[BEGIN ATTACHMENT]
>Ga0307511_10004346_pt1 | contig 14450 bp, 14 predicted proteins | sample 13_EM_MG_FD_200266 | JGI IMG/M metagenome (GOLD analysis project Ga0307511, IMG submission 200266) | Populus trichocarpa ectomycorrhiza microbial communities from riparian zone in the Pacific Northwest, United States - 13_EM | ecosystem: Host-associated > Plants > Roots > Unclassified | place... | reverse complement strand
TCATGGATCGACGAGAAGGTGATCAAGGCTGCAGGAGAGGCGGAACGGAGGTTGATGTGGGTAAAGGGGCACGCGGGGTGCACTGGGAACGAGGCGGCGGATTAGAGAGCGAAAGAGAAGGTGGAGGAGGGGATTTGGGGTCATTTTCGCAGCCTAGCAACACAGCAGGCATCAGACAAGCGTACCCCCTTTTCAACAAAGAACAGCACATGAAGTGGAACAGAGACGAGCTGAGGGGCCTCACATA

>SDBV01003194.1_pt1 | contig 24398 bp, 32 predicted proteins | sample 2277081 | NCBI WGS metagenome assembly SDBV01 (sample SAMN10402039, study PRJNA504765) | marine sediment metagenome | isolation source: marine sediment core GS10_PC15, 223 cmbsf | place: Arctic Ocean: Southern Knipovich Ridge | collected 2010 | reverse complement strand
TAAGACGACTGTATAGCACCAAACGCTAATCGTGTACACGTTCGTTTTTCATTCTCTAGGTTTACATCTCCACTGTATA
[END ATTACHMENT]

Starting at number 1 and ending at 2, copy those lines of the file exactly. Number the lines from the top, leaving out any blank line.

>Ga0307511_10004346_pt1 | contig 14450 bp, 14 predicted proteins | sample 13_EM_MG_FD_200266 | JGI IMG/M metagenome (GOLD analysis project Ga0307511, IMG submission 200266) | Populus trichocarpa ectomycorrhiza microbial communities from riparian zone in the Pacific Northwest, United States - 13_EM | ecosystem: Host-associated > Plants > Roots > Unclassified | place... | reverse complement strand
TCATGGATCGACGAGAAGGTGATCAAGGCTGCAGGAGAGGCGGAACGGAGGTTGATGTGGGTAAAGGGGCACGCGGGGTGCACTGGGAACGAGGCGGCGGATTAGAGAGCGAAAGAGAAGGTGGAGGAGGGGATTTGGGGTCATTTTCGCAGCCTAGCAACACAGCAGGCATCAGACAAGCGTACCCCCTTTTCAACAAAGAACAGCACATGAAGTGGAACAGAGACGAGCTGAGGGGCCTCACATA